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The calm policymaker

Listed author(s):
  • Barrdear, John

    ()

    (Bank of England)

Determinacy is ensured in the New Keynesian model when firms face imperfect common knowledge, regardless of whether the Taylor principle is satisfied. Strategic complementarity in pricing and idiosyncratic noise in firms’ signals, however small, are together sufficient to eliminate backward-looking solutions without appealing to the assumptions of Blanchard and Kahn (1980). Standard solutions emerge when the Taylor principle is followed, but when the policymaker demurs, the price level — and not just inflation — is stationary. A unique and stable solution also emerges with the interest rate pegged to its steady-state value, in contrast to Sargent and Wallace (1975).

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Paper provided by Bank of England in its series Bank of England working papers with number 653.

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Length: 56 pages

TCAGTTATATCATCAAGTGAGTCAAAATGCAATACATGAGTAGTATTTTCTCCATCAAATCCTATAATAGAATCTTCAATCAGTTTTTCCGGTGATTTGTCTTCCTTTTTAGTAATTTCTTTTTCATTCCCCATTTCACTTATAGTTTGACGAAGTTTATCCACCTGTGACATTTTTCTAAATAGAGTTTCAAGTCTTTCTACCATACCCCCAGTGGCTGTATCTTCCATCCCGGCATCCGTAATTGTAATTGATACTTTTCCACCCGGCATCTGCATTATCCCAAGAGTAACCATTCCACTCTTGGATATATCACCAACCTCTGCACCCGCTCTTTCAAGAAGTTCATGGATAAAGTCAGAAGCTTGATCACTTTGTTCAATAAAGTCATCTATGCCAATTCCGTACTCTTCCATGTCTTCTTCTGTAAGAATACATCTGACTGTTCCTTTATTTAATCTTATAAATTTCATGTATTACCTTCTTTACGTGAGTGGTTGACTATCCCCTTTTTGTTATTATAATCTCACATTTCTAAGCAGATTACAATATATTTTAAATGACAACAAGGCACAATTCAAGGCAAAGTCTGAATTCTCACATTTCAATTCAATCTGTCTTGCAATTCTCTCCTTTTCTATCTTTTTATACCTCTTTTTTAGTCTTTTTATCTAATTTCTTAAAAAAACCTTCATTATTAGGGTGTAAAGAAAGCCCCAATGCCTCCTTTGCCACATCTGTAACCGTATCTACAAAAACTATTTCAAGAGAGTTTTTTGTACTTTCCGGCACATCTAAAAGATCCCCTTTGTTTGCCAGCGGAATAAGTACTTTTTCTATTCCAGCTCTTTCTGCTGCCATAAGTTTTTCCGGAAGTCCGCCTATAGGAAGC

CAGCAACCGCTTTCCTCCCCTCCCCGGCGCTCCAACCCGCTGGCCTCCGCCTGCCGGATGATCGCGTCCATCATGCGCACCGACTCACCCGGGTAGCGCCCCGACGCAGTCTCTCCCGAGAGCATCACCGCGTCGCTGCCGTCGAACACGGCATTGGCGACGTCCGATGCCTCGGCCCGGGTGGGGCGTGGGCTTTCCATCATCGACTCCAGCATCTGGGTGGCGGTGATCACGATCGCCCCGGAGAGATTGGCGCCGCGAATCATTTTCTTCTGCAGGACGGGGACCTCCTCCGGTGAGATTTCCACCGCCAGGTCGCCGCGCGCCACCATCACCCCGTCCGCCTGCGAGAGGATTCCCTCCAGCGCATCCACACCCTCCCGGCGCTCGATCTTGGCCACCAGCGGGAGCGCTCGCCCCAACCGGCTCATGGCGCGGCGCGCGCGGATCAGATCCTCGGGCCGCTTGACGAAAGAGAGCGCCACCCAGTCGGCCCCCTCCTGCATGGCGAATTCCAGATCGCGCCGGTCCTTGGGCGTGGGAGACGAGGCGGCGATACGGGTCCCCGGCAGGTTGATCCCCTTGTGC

Date of creation: 24 Mar 2017
Handle: RePEc:boe:boeewp:0653
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  1. Mariana García-Schmidt & Michael Woodford, 2015. "Are Low Interest Rates Deflationary? A Paradox of Perfect-Foresight Analysis," NBER Working Papers 21614, National Bureau of Economic Research, Inc.
  2. McCallum, Bennett T., 2007. "E-stability vis-a-vis determinacy results for a broad class of linear rational expectations models," Journal of Economic Dynamics and Control, Elsevier, vol. 31(4), pages 1376-1391, April.
  3. Pearlman, Joseph & Currie, David & Levine, Paul, 1986. "Rational expectations models with partial information," Economic Modelling, Elsevier, vol. 3(2), pages 90-105, April.
  4. Flood, Robert P & Garber, Peter M, 1980. "Market Fundamentals versus Price-Level Bubbles: The First Tests," Journal of Political Economy, University of Chicago Press, vol. 88(4), pages 745-770, August.
  5. Guido Ascari & Paolo Bonomolo & Hedibert F. Lopes, 2016. "Rational Sunspots," Economics Series Working Papers 787, University of Oxford, Department of Economics.
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